John Wesley lost his labor of love when he came to Georgia.
The founder of the Methodist Church was born in England in 1703, becoming a strict man of God who spread the faith throughout England and America. Ordained as a priest in the Anglican Church in his mid-20s, Wesley and his brother Charles studied at Oxford. They led a group known for its methodical study and worship—hence the term Methodists.
The Wesleys became missionaries for the society of the propagation of the gospel, coming to Georgia in 1735 at General Oglethorpe’s request. Things did not go well. John Wesley’s strict discipline as rector of Christ Church in Savannah irritated his parishioners. More trouble followed when he fell in love with Sophia Hopkey, the niece of Georgia’s chief magistrate. When she married another man, Wesley banned her from Holy Communion, damaging her reputation in the community.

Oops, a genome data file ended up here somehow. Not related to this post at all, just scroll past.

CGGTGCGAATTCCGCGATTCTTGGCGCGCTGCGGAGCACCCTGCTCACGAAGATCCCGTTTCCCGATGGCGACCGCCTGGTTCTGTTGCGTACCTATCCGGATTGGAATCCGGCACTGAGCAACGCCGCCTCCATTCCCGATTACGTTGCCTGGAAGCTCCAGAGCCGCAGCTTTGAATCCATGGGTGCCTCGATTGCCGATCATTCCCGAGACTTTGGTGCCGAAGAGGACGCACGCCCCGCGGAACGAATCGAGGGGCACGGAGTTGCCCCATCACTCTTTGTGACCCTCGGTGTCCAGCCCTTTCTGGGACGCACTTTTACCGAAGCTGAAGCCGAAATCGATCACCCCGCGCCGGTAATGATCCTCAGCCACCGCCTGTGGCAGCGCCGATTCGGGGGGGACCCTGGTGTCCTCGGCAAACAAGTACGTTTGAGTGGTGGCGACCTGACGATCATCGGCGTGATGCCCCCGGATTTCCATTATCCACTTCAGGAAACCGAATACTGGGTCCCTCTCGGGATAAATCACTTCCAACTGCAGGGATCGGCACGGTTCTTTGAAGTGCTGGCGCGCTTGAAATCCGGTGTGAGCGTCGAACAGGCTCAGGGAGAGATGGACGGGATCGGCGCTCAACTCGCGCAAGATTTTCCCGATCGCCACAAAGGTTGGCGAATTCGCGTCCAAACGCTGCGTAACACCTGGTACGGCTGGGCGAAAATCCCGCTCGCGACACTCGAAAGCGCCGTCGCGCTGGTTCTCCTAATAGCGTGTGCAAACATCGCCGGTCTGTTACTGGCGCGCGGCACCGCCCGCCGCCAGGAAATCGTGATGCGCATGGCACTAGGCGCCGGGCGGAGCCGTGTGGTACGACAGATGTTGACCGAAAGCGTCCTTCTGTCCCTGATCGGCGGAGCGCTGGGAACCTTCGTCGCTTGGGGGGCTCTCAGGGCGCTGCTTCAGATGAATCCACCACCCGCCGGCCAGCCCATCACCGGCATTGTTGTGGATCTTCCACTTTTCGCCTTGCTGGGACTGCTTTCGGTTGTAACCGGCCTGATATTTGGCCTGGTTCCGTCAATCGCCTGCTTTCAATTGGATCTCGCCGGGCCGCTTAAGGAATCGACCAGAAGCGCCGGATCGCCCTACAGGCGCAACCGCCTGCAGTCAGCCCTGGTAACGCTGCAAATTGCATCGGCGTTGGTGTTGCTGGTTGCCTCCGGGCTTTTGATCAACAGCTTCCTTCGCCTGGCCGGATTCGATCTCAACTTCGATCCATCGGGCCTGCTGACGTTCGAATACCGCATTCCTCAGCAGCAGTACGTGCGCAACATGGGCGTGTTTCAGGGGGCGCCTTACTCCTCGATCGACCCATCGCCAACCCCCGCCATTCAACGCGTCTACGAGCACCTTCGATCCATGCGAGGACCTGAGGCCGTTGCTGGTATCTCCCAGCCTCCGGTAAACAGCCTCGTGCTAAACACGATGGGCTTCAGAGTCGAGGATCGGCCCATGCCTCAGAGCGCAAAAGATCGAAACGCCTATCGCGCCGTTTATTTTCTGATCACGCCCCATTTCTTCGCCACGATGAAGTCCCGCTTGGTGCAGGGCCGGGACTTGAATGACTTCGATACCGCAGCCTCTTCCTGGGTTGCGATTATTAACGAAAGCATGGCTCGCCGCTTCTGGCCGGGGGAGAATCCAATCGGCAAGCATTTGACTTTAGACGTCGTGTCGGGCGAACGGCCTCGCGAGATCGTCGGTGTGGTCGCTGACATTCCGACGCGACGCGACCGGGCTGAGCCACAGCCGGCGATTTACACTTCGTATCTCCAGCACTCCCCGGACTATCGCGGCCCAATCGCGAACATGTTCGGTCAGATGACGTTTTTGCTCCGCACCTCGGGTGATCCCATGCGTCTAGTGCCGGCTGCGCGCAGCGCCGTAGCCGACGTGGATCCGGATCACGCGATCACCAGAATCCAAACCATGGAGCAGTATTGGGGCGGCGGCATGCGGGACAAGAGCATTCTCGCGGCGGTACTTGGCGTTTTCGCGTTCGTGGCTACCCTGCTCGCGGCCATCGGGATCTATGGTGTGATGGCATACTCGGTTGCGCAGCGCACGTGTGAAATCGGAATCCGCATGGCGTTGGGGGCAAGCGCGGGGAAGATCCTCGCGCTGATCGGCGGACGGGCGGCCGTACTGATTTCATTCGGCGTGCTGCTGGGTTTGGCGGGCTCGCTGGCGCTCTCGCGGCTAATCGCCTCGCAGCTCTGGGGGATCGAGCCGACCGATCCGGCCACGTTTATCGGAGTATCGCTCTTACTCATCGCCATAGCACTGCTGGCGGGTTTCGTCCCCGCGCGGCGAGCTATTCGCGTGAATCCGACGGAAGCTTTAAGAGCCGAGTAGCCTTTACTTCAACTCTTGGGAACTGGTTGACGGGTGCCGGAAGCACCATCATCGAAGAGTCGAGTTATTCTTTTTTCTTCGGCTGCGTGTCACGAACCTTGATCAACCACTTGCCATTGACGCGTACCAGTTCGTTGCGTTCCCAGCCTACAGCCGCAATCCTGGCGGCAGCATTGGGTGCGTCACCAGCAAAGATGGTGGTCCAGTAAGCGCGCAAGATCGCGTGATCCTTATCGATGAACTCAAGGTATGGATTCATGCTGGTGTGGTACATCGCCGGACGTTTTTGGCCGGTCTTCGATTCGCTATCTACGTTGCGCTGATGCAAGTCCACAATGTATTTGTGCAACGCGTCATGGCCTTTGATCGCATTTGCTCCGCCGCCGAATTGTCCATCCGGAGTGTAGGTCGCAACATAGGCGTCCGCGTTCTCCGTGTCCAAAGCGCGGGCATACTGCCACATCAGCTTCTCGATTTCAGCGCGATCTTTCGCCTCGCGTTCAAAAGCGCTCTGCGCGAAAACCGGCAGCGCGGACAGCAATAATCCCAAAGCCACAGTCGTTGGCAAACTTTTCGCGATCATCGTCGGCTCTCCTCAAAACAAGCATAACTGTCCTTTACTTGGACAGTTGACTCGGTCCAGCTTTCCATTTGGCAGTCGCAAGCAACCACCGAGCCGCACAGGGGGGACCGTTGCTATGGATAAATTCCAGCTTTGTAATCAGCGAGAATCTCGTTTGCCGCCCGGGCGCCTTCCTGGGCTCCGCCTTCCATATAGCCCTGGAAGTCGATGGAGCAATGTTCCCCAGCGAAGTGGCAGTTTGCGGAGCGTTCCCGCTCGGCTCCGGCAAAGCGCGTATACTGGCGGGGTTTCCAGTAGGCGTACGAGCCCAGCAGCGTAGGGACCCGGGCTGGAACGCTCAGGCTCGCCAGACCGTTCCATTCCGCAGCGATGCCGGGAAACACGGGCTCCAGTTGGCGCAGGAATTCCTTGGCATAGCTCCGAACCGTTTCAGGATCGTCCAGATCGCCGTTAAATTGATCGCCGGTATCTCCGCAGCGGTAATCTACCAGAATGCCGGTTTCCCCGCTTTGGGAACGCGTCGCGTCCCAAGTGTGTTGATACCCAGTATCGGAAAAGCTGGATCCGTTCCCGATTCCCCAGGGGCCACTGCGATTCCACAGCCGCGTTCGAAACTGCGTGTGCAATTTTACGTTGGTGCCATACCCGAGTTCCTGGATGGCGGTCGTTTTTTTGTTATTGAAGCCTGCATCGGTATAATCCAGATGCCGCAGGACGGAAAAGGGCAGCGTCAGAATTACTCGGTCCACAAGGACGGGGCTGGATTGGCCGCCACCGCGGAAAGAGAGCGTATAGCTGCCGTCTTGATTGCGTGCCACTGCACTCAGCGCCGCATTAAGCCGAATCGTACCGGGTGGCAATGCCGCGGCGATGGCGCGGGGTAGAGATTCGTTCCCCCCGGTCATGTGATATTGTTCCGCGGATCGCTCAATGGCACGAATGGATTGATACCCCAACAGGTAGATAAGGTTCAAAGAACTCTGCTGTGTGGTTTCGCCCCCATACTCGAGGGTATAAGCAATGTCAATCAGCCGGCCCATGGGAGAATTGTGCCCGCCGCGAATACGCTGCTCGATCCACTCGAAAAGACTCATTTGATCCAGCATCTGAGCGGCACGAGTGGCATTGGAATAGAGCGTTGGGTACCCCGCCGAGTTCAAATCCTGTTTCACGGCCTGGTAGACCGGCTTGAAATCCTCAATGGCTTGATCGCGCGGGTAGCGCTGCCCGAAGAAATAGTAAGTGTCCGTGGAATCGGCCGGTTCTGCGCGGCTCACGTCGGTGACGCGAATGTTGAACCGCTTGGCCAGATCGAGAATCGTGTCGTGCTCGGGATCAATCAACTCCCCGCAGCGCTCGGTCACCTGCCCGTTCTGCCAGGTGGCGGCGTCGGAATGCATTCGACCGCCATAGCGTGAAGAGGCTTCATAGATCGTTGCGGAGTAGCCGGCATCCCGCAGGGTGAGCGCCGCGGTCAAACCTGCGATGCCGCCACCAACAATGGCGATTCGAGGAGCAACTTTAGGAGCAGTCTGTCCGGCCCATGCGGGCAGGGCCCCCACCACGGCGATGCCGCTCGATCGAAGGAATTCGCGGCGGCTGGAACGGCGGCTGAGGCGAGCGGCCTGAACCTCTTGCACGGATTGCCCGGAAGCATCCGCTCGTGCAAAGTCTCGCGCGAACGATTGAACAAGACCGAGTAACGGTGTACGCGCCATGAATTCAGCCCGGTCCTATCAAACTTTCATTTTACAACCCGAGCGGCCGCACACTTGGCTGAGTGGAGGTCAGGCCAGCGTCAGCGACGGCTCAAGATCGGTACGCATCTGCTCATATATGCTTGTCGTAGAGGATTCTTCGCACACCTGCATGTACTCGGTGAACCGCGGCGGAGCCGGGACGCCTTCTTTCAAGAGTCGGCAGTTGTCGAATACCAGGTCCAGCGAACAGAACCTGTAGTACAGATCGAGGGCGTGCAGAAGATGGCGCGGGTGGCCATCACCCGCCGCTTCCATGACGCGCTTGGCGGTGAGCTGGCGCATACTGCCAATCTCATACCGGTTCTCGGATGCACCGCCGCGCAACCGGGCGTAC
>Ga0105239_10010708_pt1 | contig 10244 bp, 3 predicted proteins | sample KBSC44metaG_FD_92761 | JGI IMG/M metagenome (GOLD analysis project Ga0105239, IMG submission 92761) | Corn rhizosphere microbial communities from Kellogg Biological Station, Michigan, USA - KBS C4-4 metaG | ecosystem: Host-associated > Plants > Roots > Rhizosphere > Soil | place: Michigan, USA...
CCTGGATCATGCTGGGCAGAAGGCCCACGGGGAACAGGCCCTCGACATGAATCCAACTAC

His successful romantic rival sued him; but Wesley refused to recognize the authority of the court, and the man who would eventually found a major Protestant denomination in America left Georgia in disgrace on December 2, 1737, Today in Georgia History.
Today in Georgia History is a joint collaboration of the Georgia Historical Society & Georgia Public Broadcasting.